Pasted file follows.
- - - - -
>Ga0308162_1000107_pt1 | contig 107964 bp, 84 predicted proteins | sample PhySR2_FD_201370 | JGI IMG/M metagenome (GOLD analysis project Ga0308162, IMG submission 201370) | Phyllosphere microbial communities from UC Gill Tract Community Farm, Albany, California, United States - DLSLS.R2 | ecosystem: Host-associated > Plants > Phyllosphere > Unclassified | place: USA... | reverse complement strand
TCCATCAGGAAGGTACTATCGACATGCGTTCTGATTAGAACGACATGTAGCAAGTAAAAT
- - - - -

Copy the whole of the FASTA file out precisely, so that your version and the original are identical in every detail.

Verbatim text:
>Ga0308162_1000107_pt1 | contig 107964 bp, 84 predicted proteins | sample PhySR2_FD_201370 | JGI IMG/M metagenome (GOLD analysis project Ga0308162, IMG submission 201370) | Phyllosphere microbial communities from UC Gill Tract Community Farm, Albany, California, United States - DLSLS.R2 | ecosystem: Host-associated > Plants > Phyllosphere > Unclassified | place: USA... | reverse complement strand
TCCATCAGGAAGGTACTATCGACATGCGTTCTGATTAGAACGACATGTAGCAAGTAAAAT